It’s easy to get opinions on a screenplay; it’s tough to get meaningful engagement. I’ve resisted the contests, because they seem so purely hit-and-miss. I realize I’m really not after being discovered – I’ve discovered myself – but enhancing my craft and drawing together a team around Seeing Maya that will bring this film to fruition. I’m a good writer, good enough to know I’m not a director or a producer (yet). For me, the Lab is an opportunity to learn, and to organically grow this community, while of course, preparing the story more completely for its telling.

I spent twenty years prevaricating over whether or not I’m an artist. I always thought some external event, some form of recognition, would settle it for me. Now, I know this is an internal experiencing, and that chapter of my life is blessedly closed. I’m not trying to validate those years of struggle, or show the doubters they’re wrong, or reach some personal goal. I am precisely the artist I feel myself to be. The only question is what move to make next and whom to move with?

Which brings me to Sundance and this application. The fact is that Seeing Maya is exactly the kind of work I want to do, and that the type of people who draw to Sundance, if I may generalize, seem to be just the kind of people I want to learn from and work with. So I’m excited about the opportunity.

The threat of a staged reading

There is nothing like the “threat” of a staged reading for a new play, to clarify the mind, and show me that the play’s not quite ready. Brenda Jean Foley was kind of enough to consider my new play for the Mesa Encore Theatre’s Second Sunday Play Reading series. Fortunately, she was busy preparing for her lead role in Carousel, now at the Mesa Arts Center, and various other involvements, including motherhood, to read the play right away.

I went from waiting impatiently for her response, what was taking so long? To reflecting on the play, to realizing that in fact, there was more work to be done.

I find there’s really no substitute for the passage of time and fresh eyes and ears, for clarifying scene, theme and character. It could be a night, it could be a week, it could be a month or more.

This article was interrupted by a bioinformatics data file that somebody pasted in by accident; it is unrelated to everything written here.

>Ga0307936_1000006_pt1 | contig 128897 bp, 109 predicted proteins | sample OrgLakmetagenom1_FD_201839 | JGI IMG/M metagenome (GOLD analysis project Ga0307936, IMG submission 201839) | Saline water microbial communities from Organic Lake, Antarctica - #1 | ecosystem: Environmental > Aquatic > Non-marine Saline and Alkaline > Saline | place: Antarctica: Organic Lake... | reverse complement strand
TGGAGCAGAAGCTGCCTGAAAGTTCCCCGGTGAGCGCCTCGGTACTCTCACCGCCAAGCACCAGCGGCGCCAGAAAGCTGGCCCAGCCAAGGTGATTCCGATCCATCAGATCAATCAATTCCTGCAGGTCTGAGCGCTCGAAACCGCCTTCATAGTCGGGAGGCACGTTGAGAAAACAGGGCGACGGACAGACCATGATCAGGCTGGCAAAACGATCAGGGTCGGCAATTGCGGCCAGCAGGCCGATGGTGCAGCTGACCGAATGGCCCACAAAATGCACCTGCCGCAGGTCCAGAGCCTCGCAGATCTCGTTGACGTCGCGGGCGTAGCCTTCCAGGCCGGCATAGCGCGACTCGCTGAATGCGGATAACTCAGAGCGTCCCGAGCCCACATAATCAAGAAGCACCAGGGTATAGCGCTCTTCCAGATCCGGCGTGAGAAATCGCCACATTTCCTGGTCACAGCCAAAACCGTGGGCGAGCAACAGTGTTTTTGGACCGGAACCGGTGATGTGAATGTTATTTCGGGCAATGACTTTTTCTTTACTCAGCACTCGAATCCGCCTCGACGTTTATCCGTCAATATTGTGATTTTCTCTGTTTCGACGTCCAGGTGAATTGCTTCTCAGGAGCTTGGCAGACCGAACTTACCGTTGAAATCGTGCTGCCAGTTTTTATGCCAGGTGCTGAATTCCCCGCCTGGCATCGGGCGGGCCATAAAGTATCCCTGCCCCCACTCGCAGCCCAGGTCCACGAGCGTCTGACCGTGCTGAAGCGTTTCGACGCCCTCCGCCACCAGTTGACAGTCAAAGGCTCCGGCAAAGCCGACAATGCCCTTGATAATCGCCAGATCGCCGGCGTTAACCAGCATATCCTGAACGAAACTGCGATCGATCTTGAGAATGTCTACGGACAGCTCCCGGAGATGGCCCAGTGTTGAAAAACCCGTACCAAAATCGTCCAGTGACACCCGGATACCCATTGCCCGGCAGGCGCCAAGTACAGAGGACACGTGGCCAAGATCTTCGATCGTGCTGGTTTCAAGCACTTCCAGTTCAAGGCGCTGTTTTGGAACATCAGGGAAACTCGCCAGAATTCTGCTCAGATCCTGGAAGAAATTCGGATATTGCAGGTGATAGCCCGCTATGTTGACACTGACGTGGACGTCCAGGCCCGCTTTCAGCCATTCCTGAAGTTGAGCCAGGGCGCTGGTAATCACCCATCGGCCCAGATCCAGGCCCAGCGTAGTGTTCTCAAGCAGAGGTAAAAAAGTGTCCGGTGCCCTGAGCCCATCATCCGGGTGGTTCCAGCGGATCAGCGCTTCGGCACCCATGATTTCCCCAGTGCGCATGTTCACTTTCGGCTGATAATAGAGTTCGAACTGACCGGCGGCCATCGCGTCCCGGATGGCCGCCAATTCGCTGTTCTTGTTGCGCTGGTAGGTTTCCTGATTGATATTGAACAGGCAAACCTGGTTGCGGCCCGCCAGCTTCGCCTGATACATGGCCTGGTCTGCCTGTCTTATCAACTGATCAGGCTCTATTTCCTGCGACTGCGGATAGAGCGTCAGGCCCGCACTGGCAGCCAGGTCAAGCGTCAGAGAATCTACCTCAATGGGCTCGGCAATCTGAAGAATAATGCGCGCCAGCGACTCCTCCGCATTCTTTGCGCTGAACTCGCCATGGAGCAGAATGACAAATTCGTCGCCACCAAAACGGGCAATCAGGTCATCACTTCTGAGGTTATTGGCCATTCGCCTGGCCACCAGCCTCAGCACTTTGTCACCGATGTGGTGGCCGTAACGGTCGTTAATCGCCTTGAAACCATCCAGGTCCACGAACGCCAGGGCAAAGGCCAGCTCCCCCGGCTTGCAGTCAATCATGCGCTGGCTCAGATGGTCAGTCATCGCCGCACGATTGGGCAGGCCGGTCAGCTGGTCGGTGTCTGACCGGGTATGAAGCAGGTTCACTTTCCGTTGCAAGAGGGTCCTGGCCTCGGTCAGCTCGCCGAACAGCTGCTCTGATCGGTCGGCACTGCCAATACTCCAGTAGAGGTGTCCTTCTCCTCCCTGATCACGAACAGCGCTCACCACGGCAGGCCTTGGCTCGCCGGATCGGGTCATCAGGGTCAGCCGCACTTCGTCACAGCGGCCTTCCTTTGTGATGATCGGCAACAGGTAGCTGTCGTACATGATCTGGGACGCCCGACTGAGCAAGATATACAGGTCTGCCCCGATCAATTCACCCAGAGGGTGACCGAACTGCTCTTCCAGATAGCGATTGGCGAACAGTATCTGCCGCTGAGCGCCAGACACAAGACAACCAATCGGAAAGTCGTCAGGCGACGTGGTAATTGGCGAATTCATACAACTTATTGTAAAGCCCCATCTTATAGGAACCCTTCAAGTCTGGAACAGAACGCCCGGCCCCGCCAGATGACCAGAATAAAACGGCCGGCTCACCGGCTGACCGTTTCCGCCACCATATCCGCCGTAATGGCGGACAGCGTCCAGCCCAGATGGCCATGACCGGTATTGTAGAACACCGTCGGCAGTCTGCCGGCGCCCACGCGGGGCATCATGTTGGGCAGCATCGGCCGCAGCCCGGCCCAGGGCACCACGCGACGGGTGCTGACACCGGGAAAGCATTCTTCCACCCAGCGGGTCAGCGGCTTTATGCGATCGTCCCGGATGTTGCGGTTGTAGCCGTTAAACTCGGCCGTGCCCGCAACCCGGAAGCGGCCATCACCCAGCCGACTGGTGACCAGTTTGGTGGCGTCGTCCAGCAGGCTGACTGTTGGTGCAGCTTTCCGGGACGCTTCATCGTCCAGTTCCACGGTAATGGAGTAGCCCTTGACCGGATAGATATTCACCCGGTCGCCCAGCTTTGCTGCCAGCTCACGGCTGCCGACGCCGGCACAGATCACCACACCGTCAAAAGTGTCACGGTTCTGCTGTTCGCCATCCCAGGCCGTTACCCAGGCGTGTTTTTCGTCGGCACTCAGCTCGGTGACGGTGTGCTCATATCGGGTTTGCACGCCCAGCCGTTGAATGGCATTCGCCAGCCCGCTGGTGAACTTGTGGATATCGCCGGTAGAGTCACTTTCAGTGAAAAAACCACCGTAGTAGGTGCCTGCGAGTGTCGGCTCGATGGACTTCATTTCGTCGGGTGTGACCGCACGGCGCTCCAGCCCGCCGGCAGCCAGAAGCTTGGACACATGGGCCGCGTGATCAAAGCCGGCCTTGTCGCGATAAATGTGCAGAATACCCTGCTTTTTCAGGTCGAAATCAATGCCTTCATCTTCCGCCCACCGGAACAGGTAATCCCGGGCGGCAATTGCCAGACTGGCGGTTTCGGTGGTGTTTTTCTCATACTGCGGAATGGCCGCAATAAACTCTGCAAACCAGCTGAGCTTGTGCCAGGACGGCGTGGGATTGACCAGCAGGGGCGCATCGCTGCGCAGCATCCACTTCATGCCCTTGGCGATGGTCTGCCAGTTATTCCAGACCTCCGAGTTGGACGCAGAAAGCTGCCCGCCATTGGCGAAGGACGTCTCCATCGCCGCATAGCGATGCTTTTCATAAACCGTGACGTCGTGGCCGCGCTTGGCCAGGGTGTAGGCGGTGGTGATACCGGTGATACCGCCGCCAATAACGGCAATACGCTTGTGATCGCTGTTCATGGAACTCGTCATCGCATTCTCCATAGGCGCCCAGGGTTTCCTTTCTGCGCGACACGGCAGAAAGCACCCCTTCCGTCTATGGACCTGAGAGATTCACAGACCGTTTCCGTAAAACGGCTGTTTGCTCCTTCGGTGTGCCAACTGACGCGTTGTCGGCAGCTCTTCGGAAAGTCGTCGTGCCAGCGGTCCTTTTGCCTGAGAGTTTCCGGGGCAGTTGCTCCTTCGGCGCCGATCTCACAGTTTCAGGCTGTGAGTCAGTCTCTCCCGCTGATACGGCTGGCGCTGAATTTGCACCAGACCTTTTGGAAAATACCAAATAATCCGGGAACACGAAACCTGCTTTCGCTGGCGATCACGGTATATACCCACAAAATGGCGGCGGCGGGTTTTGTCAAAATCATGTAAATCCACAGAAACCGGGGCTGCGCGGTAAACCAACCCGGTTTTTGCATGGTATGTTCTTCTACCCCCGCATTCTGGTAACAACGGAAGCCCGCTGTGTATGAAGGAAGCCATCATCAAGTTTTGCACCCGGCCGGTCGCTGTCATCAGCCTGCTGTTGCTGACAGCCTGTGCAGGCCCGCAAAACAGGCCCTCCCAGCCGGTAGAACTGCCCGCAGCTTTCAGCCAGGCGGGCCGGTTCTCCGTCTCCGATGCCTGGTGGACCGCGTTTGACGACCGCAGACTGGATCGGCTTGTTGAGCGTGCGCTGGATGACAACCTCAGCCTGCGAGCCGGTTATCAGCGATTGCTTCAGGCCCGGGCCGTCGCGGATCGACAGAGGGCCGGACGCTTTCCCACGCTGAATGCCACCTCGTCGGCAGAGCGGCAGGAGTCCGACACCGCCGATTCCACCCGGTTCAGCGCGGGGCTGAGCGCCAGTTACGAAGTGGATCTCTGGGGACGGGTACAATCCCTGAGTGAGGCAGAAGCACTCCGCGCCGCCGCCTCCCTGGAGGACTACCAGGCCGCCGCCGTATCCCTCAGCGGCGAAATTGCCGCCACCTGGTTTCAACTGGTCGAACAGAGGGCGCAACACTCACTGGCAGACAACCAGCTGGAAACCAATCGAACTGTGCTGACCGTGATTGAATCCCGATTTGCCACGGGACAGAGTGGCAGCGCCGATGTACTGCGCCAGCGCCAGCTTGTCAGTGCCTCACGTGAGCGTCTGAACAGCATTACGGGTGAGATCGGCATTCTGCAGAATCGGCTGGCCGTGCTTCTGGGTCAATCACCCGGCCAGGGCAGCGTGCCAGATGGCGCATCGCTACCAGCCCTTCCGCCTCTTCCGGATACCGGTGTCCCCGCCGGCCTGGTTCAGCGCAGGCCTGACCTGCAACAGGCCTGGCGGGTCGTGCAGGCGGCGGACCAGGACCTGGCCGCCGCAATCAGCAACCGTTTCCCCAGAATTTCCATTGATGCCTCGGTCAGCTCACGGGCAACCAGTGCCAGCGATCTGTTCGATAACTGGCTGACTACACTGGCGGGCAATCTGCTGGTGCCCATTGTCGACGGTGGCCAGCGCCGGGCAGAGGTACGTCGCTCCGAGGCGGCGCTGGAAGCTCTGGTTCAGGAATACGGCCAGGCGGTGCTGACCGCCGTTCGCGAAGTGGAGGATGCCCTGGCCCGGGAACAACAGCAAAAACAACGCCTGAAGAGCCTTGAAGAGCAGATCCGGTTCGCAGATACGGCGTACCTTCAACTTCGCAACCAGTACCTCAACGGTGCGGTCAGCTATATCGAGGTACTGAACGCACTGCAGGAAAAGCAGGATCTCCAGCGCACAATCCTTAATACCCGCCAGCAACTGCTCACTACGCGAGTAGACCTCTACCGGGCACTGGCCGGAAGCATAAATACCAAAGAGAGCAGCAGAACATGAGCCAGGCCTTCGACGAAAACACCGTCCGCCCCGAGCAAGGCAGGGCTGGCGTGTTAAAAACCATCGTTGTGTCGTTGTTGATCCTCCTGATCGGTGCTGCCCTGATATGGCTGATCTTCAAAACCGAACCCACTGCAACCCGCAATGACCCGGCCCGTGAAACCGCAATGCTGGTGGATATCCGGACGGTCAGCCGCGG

My instincts are good, but I don’t always have the patience to follow my instincts. My gut told me that structurally the play wasn’t quite there. I didn’t know the answer, I just knew an answer was wanting. The good news is I’ve come to my senses in time to take the play back, and that Brenda had not read it through yet.

It’s not that a play has to be perfect for a staged reading – the staged reading might very well reveal more improvements. But even a staged reading is an audition of sorts, and it’s never a good idea to approach an audition unprepared.

Opening scene of SEEING MAYA


Danny rushes in. Spotting Maya within the bustling lunch crowd, he’s stopped in his tracks.


I saw her before she saw me, and something made me stop and just watch, how people, especially women, looked at her, not with envy, but with the spontaneity of discovery. And I knew exactly why, even if they didn’t. The pure aliveness that poured through her, like some kind of body-generated light, was plainly visible to me, the way some people see auras. I knew then I had a gift for seeing Maya, which changed both of us, because we both became clear in this seeing, as if without it — though we’d lived that way all our lives until now — we were always somehow blurred. I realized I had something serious to lose in her, and it scared me, and I knew at that moment I needed to either love her from then on, or turn around and leave, and not see her anymore. But before I had time to consider this, she saw me and waved me over.